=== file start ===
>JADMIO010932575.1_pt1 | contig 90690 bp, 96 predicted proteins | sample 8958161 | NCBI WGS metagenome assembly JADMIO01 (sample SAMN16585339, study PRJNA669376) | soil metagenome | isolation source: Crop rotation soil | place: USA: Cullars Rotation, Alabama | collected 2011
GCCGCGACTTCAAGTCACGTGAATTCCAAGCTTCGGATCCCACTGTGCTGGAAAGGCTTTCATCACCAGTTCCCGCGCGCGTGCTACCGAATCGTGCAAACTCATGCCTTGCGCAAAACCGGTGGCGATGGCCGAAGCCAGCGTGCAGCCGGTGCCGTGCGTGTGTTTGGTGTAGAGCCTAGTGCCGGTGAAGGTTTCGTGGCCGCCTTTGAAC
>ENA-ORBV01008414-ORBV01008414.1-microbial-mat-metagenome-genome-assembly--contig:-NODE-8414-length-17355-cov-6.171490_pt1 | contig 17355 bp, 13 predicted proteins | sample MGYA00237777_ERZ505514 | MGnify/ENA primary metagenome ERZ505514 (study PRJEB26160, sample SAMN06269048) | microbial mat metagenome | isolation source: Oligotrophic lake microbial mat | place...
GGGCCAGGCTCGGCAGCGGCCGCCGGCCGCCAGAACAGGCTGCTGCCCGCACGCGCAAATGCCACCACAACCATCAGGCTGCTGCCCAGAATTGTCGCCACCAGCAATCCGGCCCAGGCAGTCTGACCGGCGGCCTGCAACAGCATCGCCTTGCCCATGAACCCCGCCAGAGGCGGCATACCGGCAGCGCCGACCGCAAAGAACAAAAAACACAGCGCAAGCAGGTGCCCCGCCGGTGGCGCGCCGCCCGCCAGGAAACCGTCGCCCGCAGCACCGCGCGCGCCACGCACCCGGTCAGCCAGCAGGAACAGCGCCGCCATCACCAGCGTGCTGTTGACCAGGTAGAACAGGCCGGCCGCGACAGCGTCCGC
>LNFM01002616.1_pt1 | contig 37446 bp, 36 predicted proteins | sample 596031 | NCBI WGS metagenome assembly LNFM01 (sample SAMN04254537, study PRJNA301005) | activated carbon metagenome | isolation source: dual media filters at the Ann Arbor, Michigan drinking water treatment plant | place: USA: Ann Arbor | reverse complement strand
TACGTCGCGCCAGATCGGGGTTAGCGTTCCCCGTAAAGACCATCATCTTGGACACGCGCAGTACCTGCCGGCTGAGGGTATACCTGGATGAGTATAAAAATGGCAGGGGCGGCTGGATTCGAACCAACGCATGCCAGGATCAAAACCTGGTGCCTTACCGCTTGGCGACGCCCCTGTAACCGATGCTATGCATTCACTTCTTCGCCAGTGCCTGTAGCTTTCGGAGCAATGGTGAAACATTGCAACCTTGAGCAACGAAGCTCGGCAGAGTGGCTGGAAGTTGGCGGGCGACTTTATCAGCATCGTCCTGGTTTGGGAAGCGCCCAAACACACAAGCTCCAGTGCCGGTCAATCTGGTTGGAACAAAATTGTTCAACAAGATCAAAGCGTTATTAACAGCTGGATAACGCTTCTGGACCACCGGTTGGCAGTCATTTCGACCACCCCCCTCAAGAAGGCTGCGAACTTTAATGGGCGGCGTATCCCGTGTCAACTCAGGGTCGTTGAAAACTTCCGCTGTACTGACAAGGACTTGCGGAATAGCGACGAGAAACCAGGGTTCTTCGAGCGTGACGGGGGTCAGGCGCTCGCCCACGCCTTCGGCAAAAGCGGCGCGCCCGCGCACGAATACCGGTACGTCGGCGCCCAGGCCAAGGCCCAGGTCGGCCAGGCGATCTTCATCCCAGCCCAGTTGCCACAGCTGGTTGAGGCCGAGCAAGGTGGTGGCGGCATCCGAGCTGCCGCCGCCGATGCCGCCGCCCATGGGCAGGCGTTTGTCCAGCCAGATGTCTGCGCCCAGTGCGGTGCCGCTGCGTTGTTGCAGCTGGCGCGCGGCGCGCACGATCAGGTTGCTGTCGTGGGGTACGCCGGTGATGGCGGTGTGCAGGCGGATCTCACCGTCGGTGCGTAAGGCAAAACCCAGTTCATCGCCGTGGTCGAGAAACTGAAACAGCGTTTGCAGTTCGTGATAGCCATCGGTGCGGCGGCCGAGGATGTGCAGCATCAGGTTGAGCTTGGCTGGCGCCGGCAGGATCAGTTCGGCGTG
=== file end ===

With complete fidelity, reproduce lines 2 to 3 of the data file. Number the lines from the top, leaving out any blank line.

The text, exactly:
GCCGCGACTTCAAGTCACGTGAATTCCAAGCTTCGGATCCCACTGTGCTGGAAAGGCTTTCATCACCAGTTCCCGCGCGCGTGCTACCGAATCGTGCAAACTCATGCCTTGCGCAAAACCGGTGGCGATGGCCGAAGCCAGCGTGCAGCCGGTGCCGTGCGTGTGTTTGGTGTAGAGCCTAGTGCCGGTGAAGGTTTCGTGGCCGCCTTTGAAC
>ENA-ORBV01008414-ORBV01008414.1-microbial-mat-metagenome-genome-assembly--contig:-NODE-8414-length-17355-cov-6.171490_pt1 | contig 17355 bp, 13 predicted proteins | sample MGYA00237777_ERZ505514 | MGnify/ENA primary metagenome ERZ505514 (study PRJEB26160, sample SAMN06269048) | microbial mat metagenome | isolation source: Oligotrophic lake microbial mat | place...